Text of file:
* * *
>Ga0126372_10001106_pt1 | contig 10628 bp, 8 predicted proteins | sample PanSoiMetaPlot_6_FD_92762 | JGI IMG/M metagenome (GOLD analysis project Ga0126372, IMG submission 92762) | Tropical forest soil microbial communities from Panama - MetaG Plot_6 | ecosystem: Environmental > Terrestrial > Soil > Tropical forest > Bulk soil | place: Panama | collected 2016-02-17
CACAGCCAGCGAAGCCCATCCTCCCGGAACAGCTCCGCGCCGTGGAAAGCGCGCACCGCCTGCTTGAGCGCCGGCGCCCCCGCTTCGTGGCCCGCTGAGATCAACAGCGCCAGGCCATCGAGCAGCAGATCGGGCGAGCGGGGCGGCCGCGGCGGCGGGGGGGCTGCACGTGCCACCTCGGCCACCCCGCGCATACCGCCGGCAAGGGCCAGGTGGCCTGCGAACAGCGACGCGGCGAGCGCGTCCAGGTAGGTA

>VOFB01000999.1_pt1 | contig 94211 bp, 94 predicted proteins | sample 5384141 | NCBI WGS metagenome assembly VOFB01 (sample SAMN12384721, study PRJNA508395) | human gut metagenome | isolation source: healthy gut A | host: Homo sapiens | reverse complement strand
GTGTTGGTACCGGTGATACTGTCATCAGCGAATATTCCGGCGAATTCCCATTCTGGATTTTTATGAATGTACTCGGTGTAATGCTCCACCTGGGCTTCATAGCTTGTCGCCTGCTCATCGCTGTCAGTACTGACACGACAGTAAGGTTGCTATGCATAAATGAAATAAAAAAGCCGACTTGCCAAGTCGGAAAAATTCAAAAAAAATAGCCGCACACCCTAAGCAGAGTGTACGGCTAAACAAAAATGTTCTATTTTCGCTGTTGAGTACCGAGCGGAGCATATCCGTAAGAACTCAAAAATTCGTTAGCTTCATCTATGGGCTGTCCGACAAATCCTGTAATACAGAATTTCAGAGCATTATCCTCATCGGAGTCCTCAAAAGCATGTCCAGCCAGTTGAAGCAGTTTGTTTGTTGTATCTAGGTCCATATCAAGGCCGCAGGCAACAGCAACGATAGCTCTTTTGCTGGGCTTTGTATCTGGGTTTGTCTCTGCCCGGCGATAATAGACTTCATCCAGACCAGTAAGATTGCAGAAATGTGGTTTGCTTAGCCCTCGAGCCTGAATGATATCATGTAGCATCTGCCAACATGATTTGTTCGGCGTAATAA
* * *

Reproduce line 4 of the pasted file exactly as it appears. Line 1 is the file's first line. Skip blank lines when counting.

GTGTTGGTACCGGTGATACTGTCATCAGCGAATATTCCGGCGAATTCCCATTCTGGATTTTTATGAATGTACTCGGTGTAATGCTCCACCTGGGCTTCATAGCTTGTCGCCTGCTCATCGCTGTCAGTACTGACACGACAGTAAGGTTGCTATGCATAAATGAAATAAAAAAGCCGACTTGCCAAGTCGGAAAAATTCAAAAAAAATAGCCGCACACCCTAAGCAGAGTGTACGGCTAAACAAAAATGTTCTATTTTCGCTGTTGAGTACCGAGCGGAGCATATCCGTAAGAACTCAAAAATTCGTTAGCTTCATCTATGGGCTGTCCGACAAATCCTGTAATACAGAATTTCAGAGCATTATCCTCATCGGAGTCCTCAAAAGCATGTCCAGCCAGTTGAAGCAGTTTGTTTGTTGTATCTAGGTCCATATCAAGGCCGCAGGCAACAGCAACGATAGCTCTTTTGCTGGGCTTTGTATCTGGGTTTGTCTCTGCCCGGCGATAATAGACTTCATCCAGACCAGTAAGATTGCAGAAATGTGGTTTGCTTAGCCCTCGAGCCTGAATGATATCATGTAGCATCTGCCAACATGATTTGTTCGGCGTAATAA